Rebecca's view arises from her reflection on her interaction with students in Denmark. In a strong personal statement of belief ('I sincerely believe'), Rebecca shares her vision of teacher identity in terms of self-discipline and high motivation. In contrast to what she believes, Rebecca's assertion - '[TCFL teachers] should not expect them [the Danish students] to behave in the ways we do or in the ways we would like them to.' - offers a less complimentary view of the participants' interaction with the students. Nevertheless, the strength of Rebecca's evaluation is reasserted in her final remark: 'Remember, the students are independent individuals and have sole responsibility for themselves.'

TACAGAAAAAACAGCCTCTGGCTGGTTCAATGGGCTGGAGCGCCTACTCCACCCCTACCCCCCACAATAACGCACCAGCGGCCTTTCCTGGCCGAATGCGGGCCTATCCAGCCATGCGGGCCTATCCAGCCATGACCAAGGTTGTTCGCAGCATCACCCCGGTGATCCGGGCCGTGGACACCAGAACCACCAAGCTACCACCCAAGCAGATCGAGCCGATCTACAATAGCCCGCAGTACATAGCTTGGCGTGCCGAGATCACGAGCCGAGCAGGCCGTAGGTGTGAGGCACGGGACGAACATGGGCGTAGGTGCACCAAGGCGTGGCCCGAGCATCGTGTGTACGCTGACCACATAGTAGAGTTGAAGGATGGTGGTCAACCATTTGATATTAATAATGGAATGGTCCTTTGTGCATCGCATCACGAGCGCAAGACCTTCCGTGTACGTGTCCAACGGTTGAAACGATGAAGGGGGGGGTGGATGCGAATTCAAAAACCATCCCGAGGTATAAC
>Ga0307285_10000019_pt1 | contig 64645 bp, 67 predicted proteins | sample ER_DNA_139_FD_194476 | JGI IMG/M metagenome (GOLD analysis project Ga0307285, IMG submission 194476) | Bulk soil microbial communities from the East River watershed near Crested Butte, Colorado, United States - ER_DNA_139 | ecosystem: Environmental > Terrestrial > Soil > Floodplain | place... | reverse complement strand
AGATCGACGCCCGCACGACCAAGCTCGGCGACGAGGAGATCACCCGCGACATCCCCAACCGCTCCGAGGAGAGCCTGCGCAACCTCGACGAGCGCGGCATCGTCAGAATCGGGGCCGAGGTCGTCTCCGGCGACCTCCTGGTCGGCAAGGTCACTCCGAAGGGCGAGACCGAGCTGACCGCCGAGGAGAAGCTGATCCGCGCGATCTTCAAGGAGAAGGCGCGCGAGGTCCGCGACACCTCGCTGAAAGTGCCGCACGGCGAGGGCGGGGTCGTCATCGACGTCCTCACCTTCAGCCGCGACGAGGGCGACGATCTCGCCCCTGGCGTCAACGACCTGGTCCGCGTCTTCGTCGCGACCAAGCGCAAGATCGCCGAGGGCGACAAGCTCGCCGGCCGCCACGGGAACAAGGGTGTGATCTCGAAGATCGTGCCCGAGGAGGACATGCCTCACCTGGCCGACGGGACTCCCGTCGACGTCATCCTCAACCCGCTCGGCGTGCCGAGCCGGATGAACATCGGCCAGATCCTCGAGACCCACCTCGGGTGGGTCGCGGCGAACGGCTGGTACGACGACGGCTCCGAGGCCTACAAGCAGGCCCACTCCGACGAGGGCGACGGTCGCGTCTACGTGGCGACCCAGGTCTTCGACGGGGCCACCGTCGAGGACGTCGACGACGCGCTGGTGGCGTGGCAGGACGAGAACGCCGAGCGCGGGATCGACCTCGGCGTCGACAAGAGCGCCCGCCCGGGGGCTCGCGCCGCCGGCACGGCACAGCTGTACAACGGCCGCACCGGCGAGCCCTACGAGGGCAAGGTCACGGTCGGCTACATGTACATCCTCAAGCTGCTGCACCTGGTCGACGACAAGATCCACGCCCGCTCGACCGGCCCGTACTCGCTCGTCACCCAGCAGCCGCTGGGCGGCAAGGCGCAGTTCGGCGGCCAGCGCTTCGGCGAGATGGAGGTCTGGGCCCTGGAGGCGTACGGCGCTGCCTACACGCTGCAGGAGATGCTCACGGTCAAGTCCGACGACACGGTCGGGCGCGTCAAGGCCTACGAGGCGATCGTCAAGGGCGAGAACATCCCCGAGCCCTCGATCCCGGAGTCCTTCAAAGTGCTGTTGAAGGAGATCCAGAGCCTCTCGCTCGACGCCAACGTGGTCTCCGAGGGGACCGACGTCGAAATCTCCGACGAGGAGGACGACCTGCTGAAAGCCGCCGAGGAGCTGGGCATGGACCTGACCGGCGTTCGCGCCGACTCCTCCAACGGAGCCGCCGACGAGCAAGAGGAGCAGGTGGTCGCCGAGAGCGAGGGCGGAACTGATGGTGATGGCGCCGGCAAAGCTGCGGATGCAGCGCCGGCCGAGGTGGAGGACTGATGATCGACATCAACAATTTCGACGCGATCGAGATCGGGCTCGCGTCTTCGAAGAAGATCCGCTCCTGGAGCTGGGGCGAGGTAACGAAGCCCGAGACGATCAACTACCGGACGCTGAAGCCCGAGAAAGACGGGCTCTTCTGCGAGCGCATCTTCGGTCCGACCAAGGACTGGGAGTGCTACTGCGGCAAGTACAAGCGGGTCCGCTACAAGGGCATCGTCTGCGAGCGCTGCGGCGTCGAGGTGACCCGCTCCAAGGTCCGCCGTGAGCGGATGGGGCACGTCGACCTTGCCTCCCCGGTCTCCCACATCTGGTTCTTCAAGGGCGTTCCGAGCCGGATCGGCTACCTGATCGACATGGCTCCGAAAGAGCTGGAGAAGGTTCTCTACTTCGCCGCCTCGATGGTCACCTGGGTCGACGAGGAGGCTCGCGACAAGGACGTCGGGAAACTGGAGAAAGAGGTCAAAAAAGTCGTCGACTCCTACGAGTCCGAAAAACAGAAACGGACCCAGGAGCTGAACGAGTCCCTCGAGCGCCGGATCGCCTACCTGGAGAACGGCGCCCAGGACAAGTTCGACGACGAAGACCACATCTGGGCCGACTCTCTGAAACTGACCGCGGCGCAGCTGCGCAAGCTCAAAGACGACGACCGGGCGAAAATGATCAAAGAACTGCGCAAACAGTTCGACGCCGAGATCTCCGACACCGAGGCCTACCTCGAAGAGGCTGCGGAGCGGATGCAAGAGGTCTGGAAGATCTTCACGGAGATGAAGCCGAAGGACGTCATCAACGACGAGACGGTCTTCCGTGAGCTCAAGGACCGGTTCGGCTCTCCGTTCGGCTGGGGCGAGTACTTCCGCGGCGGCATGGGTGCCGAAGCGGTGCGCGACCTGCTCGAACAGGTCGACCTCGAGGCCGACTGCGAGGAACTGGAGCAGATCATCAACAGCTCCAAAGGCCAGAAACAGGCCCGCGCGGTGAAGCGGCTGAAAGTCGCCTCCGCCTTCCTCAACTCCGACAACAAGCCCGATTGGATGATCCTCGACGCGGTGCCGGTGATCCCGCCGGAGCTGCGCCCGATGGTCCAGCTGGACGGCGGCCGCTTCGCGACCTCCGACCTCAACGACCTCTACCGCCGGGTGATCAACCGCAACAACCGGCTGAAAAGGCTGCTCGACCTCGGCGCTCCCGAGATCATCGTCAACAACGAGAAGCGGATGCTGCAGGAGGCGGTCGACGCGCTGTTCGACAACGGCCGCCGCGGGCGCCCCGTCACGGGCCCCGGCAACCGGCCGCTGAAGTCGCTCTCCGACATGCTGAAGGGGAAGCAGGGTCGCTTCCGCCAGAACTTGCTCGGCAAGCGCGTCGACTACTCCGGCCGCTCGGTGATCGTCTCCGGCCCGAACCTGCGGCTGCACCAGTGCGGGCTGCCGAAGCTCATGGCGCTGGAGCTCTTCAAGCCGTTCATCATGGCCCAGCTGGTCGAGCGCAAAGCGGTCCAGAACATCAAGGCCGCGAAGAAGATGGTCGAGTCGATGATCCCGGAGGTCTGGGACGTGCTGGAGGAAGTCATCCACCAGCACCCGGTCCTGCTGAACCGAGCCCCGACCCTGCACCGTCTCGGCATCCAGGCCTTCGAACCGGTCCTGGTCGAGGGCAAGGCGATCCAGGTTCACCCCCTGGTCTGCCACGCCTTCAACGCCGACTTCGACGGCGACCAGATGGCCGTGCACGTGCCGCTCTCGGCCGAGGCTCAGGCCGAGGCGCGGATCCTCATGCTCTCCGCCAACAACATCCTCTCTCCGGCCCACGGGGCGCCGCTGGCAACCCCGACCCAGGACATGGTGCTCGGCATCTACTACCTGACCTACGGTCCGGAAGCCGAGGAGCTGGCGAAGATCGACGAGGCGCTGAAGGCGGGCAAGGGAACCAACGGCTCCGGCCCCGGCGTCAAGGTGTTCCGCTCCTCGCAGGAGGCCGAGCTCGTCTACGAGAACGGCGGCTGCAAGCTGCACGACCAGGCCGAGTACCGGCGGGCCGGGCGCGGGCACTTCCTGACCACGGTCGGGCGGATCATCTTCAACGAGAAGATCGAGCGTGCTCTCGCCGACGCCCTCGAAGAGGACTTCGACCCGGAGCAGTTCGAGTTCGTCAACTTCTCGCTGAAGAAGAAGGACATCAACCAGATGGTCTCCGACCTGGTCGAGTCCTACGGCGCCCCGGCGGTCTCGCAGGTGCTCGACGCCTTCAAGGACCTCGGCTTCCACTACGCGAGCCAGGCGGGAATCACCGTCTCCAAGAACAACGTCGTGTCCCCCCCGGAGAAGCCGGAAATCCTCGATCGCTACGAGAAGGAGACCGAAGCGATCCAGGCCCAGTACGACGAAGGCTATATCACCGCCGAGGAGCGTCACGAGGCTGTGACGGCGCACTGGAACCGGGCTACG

Besides the community of TCFL teachers in Denmark, Thomas explains that there is an alternative teaching environment in which TCFL teachers are able to adopt a 'mediated teaching method' that supports the dichotomy of 'Chinese pedagogy' and 'Danish pedagogy' in language teaching. It appears - albeit implicitly - as though Thomas favours adopting a Danish pedagogical approach to teaching Chinese. The dichotomy Thomas employs gives rise to arguments across several dimensions. For example, in contrast to teachers in China, who take greater responsibility for their students' learning, Danish teachers simply guide their students and leave a lot of space for them to become masters of their own learning. Thomas provides a clear statement of what he believes distinguishes classroom teaching in China and in Denmark. For instance, in Denmark, classrooms are characterised as casual and informal, and Danish students are 'independent and critical', 'non-disciplinary', and 'less competitive'. The situation is different in China, where more emphasis is placed on the students' dependence on the teachers. Furthermore, there is also an emphasis on discipline and individual work, and the classroom atmosphere is formal and serious. However, despite this extreme contrast between Denmark and China, Thomas' resolves in favour of the situation 'here'. Having encountered vastly different teaching and learning environments, Thomas concludes it is best to 'teach Chinese to Danish students as Danish teachers do'.